Join ACS
Member Login

Home \ Discussion \ Conifer FAQ \ Araucaria araucana artificial pollenation

Araucaria araucana artificial pollenation (5 Replies)

Posted December 23, 2015 at 1:00 am

Hi, I am a new member of the ACS and a proud owner of two mature Monkey Puzzle Trees that produces viable seed cones on my property. At this time I have achieved a 60% germination success rate. I am interested in increasing my seed yield by attempting to artificially pollinate other local mature trees in the area. My question to the forum, has anybody out there performed such a task? Your experience would be greatly appreciated. I know the male pollen cones mature is late summer to early fall but I am not sure what the physical stage of growth the female cone is at the time of pollination. Thanks in advance for any help you could offer.
Sincerely,
Ramon Mendoza

Cancel Edit
Save
Posted December 23, 2015 at 9:28 pm

Hi Ramon,
welcome to the ACS. It’s always interesting to hear from new members and the things that interest them about conifers. Unfortunately the question you ask today is very esoteric and there are likely very few of our members who have been brave enough to even try to hand-pollinate Monkey Puzzle trees. Theoretically I would think it’s pretty straight forward, but I’d like to know what you plan on going about it physically. I mean birds don’t even like to land in those trees. How do you plan on going about climbing around in the crown of a mature tree without suffering a million razor cuts???

Cancel Edit
Save
Posted December 24, 2015 at 1:47 pm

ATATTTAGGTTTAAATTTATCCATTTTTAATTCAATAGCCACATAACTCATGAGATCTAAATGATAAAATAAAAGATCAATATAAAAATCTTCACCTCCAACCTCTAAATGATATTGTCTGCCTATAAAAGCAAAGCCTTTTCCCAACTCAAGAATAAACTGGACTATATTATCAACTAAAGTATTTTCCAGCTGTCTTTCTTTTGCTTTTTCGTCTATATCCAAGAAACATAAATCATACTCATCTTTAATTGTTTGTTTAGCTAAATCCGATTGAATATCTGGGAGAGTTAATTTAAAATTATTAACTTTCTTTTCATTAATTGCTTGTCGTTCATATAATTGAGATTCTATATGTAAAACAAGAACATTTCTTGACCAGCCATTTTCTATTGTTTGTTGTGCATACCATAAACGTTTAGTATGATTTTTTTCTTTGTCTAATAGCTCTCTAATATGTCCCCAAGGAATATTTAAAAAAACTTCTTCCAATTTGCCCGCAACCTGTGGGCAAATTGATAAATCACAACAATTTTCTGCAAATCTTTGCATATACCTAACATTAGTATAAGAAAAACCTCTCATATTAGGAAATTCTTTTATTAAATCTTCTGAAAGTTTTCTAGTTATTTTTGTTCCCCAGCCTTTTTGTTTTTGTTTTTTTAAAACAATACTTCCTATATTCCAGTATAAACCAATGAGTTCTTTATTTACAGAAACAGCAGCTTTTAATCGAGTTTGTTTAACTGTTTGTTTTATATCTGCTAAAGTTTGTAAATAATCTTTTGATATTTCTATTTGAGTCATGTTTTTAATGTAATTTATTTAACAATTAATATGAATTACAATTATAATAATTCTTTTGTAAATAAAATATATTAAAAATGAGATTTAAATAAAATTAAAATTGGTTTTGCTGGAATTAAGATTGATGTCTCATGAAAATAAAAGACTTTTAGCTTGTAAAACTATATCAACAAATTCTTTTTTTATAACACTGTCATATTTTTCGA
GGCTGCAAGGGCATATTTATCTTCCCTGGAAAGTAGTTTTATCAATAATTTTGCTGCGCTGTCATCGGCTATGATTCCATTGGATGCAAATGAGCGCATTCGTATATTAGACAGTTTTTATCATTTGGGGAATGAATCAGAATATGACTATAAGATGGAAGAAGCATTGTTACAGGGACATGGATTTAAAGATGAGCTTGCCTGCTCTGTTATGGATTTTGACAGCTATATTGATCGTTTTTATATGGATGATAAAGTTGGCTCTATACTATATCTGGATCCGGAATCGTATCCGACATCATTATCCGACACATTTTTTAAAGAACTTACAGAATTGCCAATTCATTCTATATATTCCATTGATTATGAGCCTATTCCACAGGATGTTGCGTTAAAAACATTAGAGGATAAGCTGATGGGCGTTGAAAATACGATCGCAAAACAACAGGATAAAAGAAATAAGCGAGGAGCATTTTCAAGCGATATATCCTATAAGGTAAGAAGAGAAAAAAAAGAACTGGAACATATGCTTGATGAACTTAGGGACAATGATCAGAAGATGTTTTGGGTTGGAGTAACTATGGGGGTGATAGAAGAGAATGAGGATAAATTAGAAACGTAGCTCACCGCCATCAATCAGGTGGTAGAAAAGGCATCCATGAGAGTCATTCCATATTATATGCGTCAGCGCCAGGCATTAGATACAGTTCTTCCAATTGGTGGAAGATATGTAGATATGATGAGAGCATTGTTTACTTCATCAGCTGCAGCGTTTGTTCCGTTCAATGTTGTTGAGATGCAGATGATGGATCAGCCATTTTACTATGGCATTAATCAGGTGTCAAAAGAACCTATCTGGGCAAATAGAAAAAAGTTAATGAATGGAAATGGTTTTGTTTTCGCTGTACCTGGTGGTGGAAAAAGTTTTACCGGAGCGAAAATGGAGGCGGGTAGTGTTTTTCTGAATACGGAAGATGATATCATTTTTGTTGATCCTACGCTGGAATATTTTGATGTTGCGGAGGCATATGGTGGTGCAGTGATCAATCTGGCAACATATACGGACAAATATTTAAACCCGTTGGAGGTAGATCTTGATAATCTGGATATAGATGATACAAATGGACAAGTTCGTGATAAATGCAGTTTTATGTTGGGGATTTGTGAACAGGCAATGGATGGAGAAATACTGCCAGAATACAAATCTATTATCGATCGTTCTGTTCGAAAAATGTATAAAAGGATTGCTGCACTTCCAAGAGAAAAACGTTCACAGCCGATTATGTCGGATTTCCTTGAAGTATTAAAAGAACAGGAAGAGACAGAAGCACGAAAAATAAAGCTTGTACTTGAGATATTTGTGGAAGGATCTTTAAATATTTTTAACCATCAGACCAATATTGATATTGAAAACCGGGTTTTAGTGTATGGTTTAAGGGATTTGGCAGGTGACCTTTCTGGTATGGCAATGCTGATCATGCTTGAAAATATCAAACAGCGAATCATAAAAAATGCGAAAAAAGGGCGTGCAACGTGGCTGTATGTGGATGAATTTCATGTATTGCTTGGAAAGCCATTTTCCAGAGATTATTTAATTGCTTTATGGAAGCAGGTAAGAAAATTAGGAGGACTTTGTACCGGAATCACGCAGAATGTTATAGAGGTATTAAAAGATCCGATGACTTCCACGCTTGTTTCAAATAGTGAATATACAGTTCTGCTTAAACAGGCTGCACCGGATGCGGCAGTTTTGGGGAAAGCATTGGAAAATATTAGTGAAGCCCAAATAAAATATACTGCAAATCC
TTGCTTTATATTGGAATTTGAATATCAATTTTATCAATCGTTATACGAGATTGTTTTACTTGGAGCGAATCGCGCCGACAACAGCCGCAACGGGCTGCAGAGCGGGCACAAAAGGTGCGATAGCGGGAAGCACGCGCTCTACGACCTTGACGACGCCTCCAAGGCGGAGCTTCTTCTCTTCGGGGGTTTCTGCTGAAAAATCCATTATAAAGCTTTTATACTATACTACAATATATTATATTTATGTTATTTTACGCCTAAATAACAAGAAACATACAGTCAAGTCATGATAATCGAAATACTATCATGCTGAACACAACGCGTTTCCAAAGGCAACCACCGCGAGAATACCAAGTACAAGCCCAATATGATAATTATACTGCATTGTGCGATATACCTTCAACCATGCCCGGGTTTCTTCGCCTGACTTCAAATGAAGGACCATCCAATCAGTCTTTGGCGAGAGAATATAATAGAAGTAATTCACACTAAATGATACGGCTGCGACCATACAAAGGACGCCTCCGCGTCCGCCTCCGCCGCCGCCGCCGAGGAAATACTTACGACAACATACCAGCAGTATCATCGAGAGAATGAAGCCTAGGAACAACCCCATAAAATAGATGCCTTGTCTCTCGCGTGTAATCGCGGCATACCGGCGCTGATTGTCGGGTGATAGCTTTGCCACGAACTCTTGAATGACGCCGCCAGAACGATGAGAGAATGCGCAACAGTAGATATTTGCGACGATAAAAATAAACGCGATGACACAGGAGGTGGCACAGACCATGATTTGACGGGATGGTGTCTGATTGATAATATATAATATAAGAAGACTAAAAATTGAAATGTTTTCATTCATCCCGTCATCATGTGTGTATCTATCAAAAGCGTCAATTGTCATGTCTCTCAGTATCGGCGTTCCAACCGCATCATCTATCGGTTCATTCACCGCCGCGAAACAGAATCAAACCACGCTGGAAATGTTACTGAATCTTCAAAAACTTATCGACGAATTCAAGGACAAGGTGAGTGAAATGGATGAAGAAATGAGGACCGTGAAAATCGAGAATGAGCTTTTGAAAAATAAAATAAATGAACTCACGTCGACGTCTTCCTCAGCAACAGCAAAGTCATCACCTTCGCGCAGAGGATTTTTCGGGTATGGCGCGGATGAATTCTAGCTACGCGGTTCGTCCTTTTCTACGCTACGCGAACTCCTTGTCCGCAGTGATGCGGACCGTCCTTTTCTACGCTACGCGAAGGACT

Hi David,
Thanks for the warm welcome. I must confess that the this years seed cones harvest was quite eventful, I utilization a make shift ladder system that allowed me to reach the ripe cones located about +50′. I wasn’t able line up a boom truck fast enough, the blue jays made short order of 5 ripe cones within hours. If I delayed reaching the ripe cones they would have taken all viable seeds within 1 day. So to answer your question, a well planned out boom truck effort to avoid my make shift ladder system next season. So access would be done using a bucket truck both for pollination & harvest. Extracting the pollen, administering the pollen, protecting the cone from blue jays and what is the physical characteristics of the female cone when ready to be pollinated is what I am looking to better understand. Thanks again for your reply
Sincerely,
Ramon

Cancel Edit
Save
Posted December 24, 2015 at 2:32 pm

Hi Ramon! So glad that you were able to get on, finally! I have pinged a couple of experts in the SE region where they have more experience with these trees. Not everyone in the Society is a technology fan, so if we don’t hear from them, I’ll email you their names and contact info and you can address them directly. Your project is more ambitious than most…
I see you are standing in front of Mount Rushmore in your photo – that was the site of my Pinus ponderosa confusion last year. I couldn’t ID the native pines (which were everywhere). They have two needles per cluster. Well I am a Californian and CA ponderosas have THREE needles per cluster. Only when I got back to the hotel and was able to do some research did I find that the ones in that part of the country have two needles. Just when I think I have something nailed…